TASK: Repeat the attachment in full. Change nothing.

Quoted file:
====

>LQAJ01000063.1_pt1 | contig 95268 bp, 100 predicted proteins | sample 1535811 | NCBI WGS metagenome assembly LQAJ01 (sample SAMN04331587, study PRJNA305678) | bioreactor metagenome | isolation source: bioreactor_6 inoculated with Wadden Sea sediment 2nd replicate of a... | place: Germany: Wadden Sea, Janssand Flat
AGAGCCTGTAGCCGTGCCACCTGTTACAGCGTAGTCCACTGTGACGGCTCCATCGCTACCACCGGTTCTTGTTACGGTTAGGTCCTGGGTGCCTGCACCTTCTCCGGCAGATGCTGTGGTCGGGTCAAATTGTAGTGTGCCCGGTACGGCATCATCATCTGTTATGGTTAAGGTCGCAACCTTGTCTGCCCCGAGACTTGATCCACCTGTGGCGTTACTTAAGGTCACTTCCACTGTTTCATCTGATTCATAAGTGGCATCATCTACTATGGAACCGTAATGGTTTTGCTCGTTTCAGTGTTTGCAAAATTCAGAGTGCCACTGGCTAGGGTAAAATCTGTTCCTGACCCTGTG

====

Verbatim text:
>LQAJ01000063.1_pt1 | contig 95268 bp, 100 predicted proteins | sample 1535811 | NCBI WGS metagenome assembly LQAJ01 (sample SAMN04331587, study PRJNA305678) | bioreactor metagenome | isolation source: bioreactor_6 inoculated with Wadden Sea sediment 2nd replicate of a... | place: Germany: Wadden Sea, Janssand Flat
AGAGCCTGTAGCCGTGCCACCTGTTACAGCGTAGTCCACTGTGACGGCTCCATCGCTACCACCGGTTCTTGTTACGGTTAGGTCCTGGGTGCCTGCACCTTCTCCGGCAGATGCTGTGGTCGGGTCAAATTGTAGTGTGCCCGGTACGGCATCATCATCTGTTATGGTTAAGGTCGCAACCTTGTCTGCCCCGAGACTTGATCCACCTGTGGCGTTACTTAAGGTCACTTCCACTGTTTCATCTGATTCATAAGTGGCATCATCTACTATGGAACCGTAATGGTTTTGCTCGTTTCAGTGTTTGCAAAATTCAGAGTGCCACTGGCTAGGGTAAAATCTGTTCCTGACCCTGTG